Monday, July 05, 2004

Women with messy houses like mine heading for the day care tomorrow morning, take heart...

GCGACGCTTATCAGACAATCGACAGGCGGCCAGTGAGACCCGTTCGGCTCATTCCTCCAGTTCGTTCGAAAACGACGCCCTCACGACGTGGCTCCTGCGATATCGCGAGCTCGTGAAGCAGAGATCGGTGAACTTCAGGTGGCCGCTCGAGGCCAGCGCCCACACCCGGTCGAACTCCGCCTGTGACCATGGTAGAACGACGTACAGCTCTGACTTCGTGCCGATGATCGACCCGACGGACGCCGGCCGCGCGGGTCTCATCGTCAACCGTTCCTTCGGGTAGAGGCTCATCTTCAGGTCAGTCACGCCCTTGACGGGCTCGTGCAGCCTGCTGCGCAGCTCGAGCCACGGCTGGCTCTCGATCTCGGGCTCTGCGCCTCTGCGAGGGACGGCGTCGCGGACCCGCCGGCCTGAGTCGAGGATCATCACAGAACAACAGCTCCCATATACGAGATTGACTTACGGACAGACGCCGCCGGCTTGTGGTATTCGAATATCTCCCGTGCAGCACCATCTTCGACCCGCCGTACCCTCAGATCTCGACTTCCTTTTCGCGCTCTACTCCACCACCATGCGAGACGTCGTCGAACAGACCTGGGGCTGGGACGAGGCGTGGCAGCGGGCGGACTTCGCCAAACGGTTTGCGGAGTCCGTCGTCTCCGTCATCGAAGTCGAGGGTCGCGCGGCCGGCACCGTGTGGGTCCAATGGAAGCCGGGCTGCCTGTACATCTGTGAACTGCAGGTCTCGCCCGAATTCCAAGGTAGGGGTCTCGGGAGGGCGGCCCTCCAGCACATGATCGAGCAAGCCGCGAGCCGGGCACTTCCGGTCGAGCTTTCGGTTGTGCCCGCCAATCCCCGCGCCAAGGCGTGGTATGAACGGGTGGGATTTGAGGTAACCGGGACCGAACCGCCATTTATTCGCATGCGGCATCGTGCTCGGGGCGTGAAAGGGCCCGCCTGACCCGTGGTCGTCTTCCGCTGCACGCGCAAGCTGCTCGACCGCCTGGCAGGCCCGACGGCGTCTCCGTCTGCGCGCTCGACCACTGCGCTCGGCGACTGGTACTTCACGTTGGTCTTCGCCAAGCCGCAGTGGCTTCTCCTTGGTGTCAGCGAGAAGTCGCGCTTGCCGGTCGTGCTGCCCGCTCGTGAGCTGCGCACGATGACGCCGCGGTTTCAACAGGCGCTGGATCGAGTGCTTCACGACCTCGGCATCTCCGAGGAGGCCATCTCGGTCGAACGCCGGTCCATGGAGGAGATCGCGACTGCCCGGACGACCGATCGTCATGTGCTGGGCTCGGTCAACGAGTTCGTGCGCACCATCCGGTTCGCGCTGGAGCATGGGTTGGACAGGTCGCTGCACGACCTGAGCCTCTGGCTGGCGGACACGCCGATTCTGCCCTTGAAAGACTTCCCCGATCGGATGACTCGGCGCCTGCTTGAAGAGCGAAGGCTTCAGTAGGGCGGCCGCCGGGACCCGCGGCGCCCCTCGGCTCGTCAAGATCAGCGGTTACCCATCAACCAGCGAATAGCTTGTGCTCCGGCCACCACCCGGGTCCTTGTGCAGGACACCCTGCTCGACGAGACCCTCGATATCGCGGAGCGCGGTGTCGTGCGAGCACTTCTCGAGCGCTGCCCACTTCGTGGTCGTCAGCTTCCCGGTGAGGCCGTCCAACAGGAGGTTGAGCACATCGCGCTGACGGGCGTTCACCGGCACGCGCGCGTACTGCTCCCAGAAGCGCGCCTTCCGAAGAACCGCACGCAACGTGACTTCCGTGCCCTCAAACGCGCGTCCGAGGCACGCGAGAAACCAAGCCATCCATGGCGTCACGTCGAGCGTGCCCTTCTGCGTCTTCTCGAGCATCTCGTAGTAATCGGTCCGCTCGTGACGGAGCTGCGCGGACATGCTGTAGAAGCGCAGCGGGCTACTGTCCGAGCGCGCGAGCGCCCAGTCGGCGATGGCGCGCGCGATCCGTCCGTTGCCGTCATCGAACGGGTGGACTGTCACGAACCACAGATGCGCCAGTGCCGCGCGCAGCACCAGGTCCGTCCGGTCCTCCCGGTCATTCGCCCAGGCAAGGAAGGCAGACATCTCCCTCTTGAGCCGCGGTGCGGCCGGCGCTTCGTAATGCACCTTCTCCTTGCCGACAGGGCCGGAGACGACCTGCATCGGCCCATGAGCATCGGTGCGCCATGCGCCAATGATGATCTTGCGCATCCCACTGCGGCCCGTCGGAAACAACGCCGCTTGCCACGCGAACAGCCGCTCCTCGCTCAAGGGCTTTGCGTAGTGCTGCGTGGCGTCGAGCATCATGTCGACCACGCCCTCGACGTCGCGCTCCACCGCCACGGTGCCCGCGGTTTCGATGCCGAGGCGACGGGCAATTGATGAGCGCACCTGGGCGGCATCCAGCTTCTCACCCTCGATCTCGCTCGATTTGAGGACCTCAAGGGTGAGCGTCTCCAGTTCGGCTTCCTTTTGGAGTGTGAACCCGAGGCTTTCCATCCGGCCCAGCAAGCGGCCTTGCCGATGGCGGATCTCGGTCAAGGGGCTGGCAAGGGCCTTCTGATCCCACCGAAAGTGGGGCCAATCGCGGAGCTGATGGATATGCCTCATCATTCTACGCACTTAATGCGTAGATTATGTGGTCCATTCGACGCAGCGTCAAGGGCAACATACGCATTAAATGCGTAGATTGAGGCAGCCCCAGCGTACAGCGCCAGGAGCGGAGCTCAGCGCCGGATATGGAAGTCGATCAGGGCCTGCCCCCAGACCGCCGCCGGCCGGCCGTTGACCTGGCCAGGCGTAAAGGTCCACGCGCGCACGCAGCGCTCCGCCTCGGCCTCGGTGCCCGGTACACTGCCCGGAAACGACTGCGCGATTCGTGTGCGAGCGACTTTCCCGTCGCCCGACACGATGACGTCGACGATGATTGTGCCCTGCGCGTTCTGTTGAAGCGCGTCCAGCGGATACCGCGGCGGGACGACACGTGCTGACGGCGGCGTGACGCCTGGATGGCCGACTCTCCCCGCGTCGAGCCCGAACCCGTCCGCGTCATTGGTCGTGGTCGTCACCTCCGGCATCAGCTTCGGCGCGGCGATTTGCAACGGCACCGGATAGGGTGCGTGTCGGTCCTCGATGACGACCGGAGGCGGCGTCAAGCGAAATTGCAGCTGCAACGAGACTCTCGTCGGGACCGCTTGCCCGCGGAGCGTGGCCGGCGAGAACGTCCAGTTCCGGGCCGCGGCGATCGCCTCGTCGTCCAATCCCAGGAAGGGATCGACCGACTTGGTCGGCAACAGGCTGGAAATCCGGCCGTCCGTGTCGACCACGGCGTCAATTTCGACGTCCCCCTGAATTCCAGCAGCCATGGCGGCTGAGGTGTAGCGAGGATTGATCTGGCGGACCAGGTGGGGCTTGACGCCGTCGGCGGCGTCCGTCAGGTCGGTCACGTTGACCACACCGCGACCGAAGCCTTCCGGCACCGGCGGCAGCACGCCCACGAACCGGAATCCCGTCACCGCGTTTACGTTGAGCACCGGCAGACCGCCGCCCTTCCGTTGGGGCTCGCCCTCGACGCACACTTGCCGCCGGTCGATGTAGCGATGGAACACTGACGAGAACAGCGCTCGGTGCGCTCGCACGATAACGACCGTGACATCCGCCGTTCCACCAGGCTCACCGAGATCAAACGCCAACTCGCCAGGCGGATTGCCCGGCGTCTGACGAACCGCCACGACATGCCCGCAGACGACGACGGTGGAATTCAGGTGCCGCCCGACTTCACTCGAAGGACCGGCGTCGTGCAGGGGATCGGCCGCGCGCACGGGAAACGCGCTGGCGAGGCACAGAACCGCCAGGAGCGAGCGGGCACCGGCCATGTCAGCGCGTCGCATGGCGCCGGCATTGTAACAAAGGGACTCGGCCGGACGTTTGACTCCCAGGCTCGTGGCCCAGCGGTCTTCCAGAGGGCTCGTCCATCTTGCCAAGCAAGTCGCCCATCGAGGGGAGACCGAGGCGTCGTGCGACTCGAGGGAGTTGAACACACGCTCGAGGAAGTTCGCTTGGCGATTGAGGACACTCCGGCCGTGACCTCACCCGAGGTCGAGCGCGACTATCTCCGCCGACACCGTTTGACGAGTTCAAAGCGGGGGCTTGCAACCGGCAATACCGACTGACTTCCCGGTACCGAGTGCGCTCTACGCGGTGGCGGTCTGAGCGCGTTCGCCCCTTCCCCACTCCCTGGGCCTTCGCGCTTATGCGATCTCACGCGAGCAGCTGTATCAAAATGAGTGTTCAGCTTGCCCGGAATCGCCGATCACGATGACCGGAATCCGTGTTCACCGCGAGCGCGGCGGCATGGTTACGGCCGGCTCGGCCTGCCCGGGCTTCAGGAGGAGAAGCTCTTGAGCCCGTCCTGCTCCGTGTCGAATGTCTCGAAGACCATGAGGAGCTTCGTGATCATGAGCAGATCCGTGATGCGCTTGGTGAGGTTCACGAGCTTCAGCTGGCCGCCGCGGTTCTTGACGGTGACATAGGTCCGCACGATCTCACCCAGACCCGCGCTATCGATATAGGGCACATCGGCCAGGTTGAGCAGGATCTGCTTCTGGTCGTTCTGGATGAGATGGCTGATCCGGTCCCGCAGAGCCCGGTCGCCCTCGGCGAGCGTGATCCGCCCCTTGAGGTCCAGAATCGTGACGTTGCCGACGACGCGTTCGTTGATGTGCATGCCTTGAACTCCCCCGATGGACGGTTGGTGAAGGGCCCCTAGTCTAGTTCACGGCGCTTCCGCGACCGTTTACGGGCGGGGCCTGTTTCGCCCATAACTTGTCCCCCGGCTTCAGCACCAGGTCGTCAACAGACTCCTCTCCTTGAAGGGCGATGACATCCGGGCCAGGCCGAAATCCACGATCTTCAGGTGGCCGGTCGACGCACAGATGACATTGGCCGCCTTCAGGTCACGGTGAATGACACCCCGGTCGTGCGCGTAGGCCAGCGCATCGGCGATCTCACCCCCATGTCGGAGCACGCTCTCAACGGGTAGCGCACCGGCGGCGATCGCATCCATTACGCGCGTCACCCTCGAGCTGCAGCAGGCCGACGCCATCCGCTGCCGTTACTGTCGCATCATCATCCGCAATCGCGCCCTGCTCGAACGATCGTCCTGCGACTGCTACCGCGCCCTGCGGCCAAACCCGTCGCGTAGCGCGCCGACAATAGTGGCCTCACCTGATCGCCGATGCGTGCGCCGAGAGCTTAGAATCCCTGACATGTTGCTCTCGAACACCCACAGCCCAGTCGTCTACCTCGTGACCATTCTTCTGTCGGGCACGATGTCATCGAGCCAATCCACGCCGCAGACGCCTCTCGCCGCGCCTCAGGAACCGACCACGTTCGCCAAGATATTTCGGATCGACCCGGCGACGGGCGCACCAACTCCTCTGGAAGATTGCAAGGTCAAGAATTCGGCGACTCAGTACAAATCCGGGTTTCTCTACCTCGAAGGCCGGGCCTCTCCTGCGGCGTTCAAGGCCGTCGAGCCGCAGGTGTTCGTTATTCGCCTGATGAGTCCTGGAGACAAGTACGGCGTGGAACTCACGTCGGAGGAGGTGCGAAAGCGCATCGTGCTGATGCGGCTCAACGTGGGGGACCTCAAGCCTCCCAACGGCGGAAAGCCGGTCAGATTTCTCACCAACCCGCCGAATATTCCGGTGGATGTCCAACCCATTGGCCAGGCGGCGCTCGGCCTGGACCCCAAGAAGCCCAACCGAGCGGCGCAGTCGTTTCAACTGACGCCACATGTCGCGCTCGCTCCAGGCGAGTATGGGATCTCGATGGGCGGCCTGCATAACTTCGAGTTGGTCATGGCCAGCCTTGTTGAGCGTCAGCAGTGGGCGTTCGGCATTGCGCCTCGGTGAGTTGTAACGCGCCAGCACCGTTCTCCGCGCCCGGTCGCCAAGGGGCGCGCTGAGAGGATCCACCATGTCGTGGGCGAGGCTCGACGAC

A recent National Institute of Allergy and Infectious Diseases-funded study of 835 kids found that those who'd had no fevers before their first birthday had a 50 percent chance of developing allergies to cats, dogs, ragweed, bluegrass or dust mites by age 6 or 7, compared with a 31 percent chance for kids who'd had fevers early in life. Fever, they reason, is a sign of infection due to germ exposure. And a Danish study of 24,000 families found that babies who had older siblings or pets, lived on farms or went to day care had fewer allergies as they grew up. Now experts wonder whether nearly sterile modern surroundings help explain the recent rise in childhood asthma and allergies.


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